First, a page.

Less than 24 hours after Donald Trump cleared the Republican field and became the presumptive nominee, anti-Trump Republicans have started looking past the 2016 election entirely.
"My working assumption is that [Trump] won't only lose, but that he'll lose badly and will take down the ticket, and will lose lots of seats all over the country" said Rick Tyler, Cruz's former communications director. "Reporters are going to stick microphones in people's faces on a daily basis asking 'what do you think Mr. Trump meant by this today and do you agree with it.' You can't get away from it. You can't distance yourself from it."
Initial chatter has centered around two names, the two who finished Place and Show behind Trump: Cruz and Marco Rubio, the latter of which finished ahead of John Kasich in delegates despite dropping out nearly two months before him. While both have their redeeming qualities, they both have drawbacks.
"I think you'd have to give the advantage to Cruz, unless someone emerges that I'm not thinking about. I don't know who that would be," Tyler told the Examiner Tuesday before Cruz quit the race later that night, arguing that his campaign was exactly what the doctor ordered for victory in a non-Trump year.
"You have to have a campaign that's well organized and run well, and I think the Cruz campaign exemplified how to run a professional campaign with a real strategy, with a real message, and real grassroots and a real ground game," Tyler said. Even the delegate hunt, they've just excelled — they've mastered almost every aspect of the race."
Meanwhile, as Cruz is set to return to the Senate, rumors continue to swirl about Rubio's future, which will become murky after January when he departs after his one term in the upper chamber. While he will not head to Wall Street or become a lobbyist, it's unclear how Rubio remains in the conversation since he ruled out a run for governor in 2018.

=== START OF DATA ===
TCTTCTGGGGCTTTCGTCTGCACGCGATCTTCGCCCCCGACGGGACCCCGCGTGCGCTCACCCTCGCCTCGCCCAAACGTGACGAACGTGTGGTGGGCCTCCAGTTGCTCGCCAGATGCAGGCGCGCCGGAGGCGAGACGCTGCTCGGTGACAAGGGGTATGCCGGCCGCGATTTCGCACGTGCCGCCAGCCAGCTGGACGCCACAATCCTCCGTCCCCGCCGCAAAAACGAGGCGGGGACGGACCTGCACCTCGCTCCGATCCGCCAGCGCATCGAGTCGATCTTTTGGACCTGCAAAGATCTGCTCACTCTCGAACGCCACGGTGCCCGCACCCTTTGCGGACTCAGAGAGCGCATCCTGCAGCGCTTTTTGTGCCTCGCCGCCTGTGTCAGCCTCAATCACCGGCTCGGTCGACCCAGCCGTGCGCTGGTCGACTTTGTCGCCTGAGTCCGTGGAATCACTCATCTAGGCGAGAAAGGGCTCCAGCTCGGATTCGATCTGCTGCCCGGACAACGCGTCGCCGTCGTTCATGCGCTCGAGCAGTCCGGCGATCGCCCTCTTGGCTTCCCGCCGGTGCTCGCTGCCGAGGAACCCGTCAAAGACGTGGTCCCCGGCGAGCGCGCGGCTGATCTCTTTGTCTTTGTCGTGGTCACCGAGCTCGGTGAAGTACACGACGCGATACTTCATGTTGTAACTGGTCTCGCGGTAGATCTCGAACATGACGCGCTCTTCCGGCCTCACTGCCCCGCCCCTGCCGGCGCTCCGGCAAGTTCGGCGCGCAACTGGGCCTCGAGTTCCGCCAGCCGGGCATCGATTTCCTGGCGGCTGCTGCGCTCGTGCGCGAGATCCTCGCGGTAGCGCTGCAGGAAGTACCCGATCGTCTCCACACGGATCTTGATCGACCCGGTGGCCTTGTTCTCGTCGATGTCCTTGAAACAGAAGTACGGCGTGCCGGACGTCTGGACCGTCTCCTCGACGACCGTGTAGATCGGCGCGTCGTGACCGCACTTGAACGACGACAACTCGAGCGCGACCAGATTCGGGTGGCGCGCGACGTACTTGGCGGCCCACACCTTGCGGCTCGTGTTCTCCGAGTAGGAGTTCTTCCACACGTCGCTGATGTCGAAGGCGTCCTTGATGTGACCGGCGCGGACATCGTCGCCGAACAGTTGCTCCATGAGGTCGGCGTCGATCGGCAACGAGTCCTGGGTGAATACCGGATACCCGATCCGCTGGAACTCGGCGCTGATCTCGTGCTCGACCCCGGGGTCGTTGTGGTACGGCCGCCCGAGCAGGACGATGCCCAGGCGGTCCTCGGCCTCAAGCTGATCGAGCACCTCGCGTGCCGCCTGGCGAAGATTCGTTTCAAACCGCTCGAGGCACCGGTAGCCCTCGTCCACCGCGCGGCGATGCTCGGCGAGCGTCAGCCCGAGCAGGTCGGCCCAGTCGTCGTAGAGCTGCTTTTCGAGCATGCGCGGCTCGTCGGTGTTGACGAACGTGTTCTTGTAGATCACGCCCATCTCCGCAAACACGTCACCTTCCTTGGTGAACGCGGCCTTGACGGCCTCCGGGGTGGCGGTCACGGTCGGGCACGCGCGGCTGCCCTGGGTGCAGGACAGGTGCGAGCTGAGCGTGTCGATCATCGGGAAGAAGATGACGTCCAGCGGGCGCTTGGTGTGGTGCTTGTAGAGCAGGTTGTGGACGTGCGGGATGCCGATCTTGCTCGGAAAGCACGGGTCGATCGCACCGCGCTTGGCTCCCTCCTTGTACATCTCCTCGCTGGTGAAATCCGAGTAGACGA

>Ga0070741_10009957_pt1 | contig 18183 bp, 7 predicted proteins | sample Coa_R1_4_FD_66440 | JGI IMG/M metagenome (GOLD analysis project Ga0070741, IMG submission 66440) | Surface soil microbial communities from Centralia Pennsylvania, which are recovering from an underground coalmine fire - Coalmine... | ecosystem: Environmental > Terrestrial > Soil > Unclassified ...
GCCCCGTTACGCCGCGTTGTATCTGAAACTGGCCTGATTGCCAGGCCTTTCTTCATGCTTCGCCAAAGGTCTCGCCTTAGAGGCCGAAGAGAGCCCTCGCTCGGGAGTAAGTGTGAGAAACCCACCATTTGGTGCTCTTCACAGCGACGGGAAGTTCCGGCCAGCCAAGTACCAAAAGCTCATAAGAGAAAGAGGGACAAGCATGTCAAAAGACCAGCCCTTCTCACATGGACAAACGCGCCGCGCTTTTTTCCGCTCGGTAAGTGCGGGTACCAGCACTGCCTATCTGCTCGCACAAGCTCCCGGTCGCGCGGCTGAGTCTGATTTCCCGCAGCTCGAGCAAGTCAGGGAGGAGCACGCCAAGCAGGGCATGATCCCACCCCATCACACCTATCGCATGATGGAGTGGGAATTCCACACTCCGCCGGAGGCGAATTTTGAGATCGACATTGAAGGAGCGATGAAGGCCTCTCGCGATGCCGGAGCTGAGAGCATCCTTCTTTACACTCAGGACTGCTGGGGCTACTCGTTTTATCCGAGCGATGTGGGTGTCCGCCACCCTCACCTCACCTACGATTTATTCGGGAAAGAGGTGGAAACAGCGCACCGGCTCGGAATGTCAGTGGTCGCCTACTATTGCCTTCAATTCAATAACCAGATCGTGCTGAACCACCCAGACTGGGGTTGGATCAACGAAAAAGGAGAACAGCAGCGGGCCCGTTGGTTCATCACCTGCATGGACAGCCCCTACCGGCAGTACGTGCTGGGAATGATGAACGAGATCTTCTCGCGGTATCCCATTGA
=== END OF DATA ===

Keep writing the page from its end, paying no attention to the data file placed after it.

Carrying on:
"He needs to stay in the public dialogue and he needs to maintain a presence in conservative circles, with conservative activists and keep his name out there," said Rick Wilson, a GOP strategist who backed his presidential bid. "One of the strongest arguments for Marco in 2020 is going to be the disaster that befalls us this year."
"I think you're going to see a reset on electability again because that's one of the arguments that got lost in the shuffle this year, and we're about to learn a very hard lesson about trying to elect the unelectable," Wilson added.
That may be harder to do in reality, however, according to Tyler, who notes that it's rare for a politician to remain relevant in the time after leaving their position. Excluding past presidents and secretaries of state and defense, Tyler rattled off three politicos who have done so against the odds: Newt Gingrich, Joe Scarborough, and Rudy Giuliani, all for very different reasons.
"I think he would be a strong and formidable candidate," Tyler said. "I just don't know how he's going to stay relevant ... He would have a difficult time because he won't have a platform by which to run by."
According to reports, Rubio plans to finish out his term by helping elect Florida Lt. Gov. Carlos Lopez Cantera to his open Senate seat.
Outside of the pair, South Carolina Gov. Nikki Haley (who ruled out joining the Trump ticket as vice president Wednesday), Arkansas Sen. Tom Cotton and Nebraska Sen. Ben Sasse are fresh faces that have been mentioned in Republican circles as potential 2020 bidders who have potential to gain traction in the coming years.
However, outside of Cruz and Rubio, only a few 2016 veterans are mentioned as potential candidates in four years time. Specifically, Carly Fiorina, who Cruz named as her vice presidential selection, and Wisconsin Gov. Scott Walker, who ended his campaign back in September.
But if the 2016 campaign taught us anything, it's that you can expect the unexpected.